Post-Cinema: The Legend of O-Ren Ishii

Transmedia can be clearly observed in a segment of Tarentino’s Kill Bill volume 1 (2003), which tells the story of the character O-Ren Ishii in a six-minute animated segment that illustrates the death of her parents and her bloody revenge. The animation style is Japanese and imitates animation from the 1970s, but the accompanying music is reminiscent of the Western genre (Clements, 2013). The music adds supplementary meaning to the scene. What should be a disconcerting use of music that is better associated with the old West is transmuted to an animated Japanese segment.


The Legend of O-Ren Ishii (2003).




There is an extent to which this draws on the videogame genre in that it includes a sense of the back-story to a game character being given to the player (Brown, 2013). The animation is highly stylised, extremely violent, and creates affect through distancing the observer from the subject of the vignette. We feel some sympathy for the main character’s plight, and the music and the vividness of the wrongs inflicted upon her make us supportive of her violent revenge.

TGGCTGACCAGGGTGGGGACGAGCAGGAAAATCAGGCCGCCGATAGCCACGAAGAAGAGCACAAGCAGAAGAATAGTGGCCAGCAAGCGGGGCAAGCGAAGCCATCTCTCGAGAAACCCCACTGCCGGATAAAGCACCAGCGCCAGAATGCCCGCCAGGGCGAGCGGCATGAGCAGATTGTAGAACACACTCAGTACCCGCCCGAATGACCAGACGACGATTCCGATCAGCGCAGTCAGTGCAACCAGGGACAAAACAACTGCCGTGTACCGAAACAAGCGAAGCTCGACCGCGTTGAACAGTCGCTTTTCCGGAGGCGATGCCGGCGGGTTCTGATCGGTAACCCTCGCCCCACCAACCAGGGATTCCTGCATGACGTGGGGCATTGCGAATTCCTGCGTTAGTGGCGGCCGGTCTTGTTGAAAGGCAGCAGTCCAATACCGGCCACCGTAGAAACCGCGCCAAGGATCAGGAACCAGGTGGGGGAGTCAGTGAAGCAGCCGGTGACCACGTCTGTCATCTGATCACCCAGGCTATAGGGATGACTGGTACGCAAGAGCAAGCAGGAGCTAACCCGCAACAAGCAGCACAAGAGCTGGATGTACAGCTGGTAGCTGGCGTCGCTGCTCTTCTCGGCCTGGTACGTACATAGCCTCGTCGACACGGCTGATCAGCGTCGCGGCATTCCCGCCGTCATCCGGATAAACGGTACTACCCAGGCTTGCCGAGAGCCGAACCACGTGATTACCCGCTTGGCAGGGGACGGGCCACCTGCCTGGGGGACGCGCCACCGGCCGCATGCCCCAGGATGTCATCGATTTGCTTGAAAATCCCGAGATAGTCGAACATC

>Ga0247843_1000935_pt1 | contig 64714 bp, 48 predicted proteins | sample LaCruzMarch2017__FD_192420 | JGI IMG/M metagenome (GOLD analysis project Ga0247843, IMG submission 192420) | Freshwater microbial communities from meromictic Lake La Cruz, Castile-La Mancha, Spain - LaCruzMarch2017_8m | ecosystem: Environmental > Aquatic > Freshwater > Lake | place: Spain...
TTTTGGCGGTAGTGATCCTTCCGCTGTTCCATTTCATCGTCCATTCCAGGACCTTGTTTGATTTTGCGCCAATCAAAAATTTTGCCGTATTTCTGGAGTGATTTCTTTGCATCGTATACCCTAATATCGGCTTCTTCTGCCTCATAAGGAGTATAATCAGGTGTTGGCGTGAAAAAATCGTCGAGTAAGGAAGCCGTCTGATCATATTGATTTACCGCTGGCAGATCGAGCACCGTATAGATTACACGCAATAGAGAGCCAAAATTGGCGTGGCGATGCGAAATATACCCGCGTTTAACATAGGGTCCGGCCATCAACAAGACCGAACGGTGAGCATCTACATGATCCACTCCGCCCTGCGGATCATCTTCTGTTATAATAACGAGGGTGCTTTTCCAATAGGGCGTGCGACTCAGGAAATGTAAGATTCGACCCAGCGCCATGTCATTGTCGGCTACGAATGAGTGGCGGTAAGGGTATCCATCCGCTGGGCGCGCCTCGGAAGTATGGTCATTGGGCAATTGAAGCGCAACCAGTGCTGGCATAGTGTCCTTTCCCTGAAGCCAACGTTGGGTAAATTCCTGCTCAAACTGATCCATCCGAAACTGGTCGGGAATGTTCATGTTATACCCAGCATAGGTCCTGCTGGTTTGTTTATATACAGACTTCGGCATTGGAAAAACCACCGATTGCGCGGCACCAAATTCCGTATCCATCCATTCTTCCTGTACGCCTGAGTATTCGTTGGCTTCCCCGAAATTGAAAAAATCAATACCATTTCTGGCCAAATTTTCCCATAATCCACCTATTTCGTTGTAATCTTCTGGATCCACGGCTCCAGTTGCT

Filmmaking has been transformed from an analogue process to a digitised one. Digital technologies, combined with neoliberal economic relations, have resulted in new ways of manufacturing and articulating experience (Shaviro, 2016). Cinema no longer holds the dominant position in terms of the expressive medium of the twenty-first century, and post-cinema is an attempt to express what role cinema adopts in such a situation. Post-cinematic effects include the new forms of interactivity, multimedia and different Internet platforms. This segment is curious as a part of O-Ren Ishii because it shows the multiple layering of influences that means that several older genres are combined to make a short-animated sequence that, by being in a Japanese style of animation, helps situation the scene and following section in Japan in style as well as through content.

– Ziyi Wang



  • Brown, W. (2013). Supercinema: Film-Philosophy for the Digital Age, London: Berghahn Books. 
  • Clements, J. (2013). Anime: A History, Basingstoke: Palgrave Macmillan.
  • Shaviro, S. (2016). Post-Cinematic Affect. In S. Denson & J. Leyda (eds.), Post-Cinema: Theorizing 21stCentury Film, Falmer: Reframe Books, pp.129-144.

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